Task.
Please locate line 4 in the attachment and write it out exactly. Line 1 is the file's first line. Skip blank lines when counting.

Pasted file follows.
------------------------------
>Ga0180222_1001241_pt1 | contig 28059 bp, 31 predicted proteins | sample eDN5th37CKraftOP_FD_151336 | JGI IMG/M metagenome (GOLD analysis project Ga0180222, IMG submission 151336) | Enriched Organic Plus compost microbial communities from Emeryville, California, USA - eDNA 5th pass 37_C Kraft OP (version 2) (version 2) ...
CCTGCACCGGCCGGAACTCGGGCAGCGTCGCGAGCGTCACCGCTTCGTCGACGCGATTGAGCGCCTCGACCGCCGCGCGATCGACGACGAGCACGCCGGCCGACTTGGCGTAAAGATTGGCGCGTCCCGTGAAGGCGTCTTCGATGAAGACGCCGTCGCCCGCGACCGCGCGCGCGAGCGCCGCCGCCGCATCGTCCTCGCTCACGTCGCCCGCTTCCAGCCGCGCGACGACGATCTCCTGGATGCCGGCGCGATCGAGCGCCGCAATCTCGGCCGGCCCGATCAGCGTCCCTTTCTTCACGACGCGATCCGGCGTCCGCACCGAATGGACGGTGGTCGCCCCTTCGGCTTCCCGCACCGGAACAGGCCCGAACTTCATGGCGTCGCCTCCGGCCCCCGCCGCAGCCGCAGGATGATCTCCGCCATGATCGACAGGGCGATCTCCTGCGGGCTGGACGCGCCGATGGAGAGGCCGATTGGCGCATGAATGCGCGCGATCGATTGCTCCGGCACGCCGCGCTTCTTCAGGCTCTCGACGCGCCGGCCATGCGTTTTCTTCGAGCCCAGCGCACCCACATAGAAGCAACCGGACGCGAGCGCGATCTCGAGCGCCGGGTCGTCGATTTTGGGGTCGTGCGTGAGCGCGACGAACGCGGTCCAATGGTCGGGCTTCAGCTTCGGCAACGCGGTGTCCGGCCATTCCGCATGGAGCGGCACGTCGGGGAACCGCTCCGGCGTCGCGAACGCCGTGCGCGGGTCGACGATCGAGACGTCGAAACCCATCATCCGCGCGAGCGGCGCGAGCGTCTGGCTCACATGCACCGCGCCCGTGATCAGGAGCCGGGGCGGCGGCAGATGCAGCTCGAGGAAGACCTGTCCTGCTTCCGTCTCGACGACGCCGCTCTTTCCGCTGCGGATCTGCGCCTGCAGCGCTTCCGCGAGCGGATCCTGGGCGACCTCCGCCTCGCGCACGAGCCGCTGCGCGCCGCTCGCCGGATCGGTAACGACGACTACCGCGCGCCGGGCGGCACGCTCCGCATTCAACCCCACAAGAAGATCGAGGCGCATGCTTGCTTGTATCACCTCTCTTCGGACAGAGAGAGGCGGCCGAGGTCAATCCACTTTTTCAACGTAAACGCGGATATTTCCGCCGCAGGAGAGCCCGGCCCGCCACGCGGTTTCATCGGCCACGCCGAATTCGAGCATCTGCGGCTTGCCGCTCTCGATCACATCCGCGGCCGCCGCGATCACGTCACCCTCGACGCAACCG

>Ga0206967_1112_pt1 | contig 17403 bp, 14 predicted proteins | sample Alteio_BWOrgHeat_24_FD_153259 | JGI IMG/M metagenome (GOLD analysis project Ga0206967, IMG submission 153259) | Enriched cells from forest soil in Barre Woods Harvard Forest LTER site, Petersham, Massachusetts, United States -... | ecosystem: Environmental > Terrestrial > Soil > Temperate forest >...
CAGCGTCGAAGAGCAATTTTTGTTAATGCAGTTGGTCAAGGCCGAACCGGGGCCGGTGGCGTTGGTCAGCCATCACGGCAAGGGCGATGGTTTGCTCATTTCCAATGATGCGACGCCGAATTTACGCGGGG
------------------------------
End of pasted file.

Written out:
CAGCGTCGAAGAGCAATTTTTGTTAATGCAGTTGGTCAAGGCCGAACCGGGGCCGGTGGCGTTGGTCAGCCATCACGGCAAGGGCGATGGTTTGCTCATTTCCAATGATGCGACGCCGAATTTACGCGGGG